2. Bathe the affected area twice a day with mild soap and water. Pat dry with a towel or use a hair dryer set on warm. Using a colloidal oatmeal soap or bath may be soothing.

  3. Use a sitz bath to soak the affected area. You can buy a sitz bath basin from a medical supply or drug store.

  4. Apply ice packs on the affected genital area for 5 to 10 minutes to relieve itching and swelling.

  5. Wear loose-fitting pants or skirts. Don’t wear pantyhose. Wear cotton (not nylon) underwear.

  6. If pain is made worse when you urinate, squirt tepid water near the urinary opening while you pass urine. Or, urinate while using a sitz bath.

  7. Take a mild pain reliever as directed.

  8. Ask your doctor about using a local anesthetic ointment, such as lidocaine, during the most painful part of an outbreak.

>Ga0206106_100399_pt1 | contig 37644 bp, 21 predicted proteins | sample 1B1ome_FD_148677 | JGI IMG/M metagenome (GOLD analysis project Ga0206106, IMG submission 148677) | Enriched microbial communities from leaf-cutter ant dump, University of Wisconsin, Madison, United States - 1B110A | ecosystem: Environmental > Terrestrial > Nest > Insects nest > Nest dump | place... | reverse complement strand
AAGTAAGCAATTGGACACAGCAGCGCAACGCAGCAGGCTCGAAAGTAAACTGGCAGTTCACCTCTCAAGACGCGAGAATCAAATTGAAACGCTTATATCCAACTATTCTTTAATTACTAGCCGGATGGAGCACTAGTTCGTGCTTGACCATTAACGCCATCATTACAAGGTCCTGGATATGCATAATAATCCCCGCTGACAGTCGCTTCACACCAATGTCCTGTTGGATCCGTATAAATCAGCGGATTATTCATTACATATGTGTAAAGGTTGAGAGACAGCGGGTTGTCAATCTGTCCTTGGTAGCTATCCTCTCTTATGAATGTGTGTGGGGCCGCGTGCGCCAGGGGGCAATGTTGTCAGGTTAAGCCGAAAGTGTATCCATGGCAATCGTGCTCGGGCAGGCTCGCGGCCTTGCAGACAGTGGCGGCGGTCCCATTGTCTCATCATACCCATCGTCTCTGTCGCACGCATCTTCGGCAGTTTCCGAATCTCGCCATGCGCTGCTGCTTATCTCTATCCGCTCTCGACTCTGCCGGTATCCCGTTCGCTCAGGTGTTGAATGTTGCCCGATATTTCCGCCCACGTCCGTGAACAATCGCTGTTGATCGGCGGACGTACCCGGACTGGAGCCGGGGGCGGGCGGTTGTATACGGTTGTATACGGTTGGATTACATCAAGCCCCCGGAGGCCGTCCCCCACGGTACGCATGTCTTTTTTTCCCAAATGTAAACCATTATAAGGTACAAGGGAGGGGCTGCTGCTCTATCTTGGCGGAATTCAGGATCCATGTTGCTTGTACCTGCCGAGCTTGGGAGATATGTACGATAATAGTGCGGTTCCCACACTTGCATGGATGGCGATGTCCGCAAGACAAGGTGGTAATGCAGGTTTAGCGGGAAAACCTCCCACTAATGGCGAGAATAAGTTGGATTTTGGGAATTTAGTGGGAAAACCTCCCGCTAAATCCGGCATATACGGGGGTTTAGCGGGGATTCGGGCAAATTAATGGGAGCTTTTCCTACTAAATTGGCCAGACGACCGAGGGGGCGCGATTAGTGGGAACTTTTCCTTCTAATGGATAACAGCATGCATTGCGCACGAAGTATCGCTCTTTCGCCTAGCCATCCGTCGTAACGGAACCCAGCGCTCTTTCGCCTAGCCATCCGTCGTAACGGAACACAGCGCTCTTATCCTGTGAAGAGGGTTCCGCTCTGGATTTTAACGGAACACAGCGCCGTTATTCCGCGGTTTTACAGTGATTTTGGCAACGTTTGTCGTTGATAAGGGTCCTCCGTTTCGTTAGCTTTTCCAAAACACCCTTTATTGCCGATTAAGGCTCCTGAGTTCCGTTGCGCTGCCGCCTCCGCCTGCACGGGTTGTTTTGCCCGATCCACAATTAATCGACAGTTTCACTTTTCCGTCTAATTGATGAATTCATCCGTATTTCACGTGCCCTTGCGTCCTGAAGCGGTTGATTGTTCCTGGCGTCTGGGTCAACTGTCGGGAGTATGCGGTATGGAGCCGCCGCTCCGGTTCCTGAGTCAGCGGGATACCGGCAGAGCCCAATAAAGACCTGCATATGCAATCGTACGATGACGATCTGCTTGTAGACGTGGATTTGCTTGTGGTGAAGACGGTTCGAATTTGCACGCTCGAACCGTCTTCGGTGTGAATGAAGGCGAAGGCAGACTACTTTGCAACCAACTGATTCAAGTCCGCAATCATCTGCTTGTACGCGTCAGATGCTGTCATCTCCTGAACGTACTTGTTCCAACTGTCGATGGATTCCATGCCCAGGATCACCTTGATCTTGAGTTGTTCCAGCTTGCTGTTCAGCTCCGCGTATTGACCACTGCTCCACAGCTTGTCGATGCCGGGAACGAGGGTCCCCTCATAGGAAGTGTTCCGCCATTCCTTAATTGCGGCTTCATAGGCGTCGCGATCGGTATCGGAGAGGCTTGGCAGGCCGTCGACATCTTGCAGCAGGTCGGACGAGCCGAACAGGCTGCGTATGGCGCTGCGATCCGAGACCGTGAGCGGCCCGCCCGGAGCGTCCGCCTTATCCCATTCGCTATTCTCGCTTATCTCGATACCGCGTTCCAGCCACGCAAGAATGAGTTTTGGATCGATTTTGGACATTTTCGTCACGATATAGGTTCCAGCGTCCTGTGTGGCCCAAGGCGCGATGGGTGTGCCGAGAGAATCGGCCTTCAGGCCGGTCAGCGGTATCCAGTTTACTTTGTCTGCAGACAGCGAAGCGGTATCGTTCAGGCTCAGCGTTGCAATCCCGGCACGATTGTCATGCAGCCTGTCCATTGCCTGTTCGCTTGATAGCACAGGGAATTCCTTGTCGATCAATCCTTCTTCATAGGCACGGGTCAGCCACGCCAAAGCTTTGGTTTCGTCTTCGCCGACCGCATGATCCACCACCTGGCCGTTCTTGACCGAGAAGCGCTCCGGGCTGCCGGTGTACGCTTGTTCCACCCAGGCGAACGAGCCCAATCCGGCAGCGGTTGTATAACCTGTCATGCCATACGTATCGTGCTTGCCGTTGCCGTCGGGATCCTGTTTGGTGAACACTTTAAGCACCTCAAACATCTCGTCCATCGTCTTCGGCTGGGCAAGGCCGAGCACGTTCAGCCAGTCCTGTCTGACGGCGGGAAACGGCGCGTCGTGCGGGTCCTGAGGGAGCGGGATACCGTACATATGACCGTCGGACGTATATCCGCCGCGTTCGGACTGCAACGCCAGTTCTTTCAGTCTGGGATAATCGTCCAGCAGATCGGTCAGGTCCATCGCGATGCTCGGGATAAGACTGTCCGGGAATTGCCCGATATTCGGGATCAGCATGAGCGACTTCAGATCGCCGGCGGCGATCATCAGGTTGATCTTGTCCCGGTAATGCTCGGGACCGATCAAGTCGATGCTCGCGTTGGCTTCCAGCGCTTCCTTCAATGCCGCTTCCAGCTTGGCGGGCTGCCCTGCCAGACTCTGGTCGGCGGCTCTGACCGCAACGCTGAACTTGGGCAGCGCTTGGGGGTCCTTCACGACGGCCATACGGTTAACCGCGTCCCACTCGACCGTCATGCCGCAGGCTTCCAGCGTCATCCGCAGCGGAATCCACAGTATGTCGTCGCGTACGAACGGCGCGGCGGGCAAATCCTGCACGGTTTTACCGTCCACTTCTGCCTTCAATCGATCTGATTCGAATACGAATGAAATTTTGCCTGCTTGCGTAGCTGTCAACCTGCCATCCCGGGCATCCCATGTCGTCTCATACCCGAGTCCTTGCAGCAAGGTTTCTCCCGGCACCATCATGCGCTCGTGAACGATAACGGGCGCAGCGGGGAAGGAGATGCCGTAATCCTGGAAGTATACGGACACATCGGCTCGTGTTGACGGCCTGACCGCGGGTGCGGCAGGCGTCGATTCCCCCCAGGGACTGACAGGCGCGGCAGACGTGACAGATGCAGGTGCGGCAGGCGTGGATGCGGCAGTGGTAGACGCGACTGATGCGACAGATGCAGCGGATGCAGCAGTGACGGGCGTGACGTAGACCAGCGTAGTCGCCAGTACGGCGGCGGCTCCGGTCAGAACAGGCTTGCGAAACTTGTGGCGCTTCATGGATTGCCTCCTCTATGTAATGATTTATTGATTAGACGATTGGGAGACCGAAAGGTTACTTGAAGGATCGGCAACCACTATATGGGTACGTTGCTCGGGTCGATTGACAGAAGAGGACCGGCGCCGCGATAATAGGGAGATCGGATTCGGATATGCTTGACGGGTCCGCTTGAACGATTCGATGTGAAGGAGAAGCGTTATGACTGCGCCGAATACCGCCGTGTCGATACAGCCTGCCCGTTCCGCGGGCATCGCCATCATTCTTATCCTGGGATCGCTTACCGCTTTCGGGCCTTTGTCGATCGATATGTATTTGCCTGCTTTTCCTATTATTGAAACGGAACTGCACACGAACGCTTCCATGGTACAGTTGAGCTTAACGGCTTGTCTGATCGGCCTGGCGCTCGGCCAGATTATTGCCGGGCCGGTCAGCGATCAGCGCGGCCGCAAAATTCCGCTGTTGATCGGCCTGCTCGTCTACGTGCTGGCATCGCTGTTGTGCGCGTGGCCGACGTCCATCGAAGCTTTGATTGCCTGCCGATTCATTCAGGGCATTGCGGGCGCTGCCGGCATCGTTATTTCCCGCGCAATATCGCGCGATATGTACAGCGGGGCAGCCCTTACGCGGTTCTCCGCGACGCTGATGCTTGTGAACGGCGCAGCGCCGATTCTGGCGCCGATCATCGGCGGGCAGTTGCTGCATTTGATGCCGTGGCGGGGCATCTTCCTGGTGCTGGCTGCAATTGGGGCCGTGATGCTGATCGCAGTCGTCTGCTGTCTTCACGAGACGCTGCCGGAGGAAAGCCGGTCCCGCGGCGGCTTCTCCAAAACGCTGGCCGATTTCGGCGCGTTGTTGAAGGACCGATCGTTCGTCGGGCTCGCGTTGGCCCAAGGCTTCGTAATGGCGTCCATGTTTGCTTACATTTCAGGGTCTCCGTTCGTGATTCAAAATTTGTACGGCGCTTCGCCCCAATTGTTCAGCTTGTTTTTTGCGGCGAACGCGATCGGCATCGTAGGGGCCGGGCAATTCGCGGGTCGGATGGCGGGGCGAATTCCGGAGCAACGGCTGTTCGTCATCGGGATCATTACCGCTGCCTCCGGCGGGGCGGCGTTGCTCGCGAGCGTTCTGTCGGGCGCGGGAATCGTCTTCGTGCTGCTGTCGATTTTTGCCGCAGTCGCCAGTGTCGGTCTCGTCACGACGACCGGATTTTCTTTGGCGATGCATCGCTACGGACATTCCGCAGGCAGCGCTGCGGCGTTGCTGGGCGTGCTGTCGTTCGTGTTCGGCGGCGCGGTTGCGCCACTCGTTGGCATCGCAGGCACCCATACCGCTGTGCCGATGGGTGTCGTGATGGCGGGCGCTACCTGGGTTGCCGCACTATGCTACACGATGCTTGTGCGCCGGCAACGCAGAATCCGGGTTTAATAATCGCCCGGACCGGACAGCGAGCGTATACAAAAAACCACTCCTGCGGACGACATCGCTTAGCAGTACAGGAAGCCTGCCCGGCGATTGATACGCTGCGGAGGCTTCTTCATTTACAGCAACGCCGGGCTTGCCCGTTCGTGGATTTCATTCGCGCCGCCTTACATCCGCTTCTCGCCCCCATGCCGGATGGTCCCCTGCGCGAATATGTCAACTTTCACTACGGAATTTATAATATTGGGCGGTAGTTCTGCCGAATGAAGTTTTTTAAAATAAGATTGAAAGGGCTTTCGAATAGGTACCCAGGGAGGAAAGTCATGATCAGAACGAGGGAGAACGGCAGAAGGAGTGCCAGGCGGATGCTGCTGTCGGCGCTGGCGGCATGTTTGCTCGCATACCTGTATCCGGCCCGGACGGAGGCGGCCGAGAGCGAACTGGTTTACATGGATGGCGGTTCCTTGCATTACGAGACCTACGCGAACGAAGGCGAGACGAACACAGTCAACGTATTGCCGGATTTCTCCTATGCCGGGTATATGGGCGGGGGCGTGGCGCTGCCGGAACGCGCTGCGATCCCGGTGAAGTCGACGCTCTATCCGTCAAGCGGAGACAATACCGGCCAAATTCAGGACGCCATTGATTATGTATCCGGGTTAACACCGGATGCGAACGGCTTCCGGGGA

9. Wash your hands if you touch the blisters or sores. Don’t touch your eyes during an outbreak. Doing this could spread the virus to your eyes.

  10. To help avoid spreading the virus to others, use latex barriers during sex and skin-to-skin contact.


  1. If you are female, don’t smoke. If you smoke, quit.

  2. A vaccine for HPV is advised for girls 11 to 12 years of age, but can be given to females from age 9 to age 26.

For Trichomoniasis

  1. Don’t drink alcohol for 24 hours before, during, and 24 hours after taking metronidazole. The combination causes vomiting, dizziness, and headaches.

Questions to Ask

Do you have signs and symptoms of any of the STIs listed above?

Do sores appear in the genital area only after taking a recently prescribed medicine?

American Social Health Association (ASHA)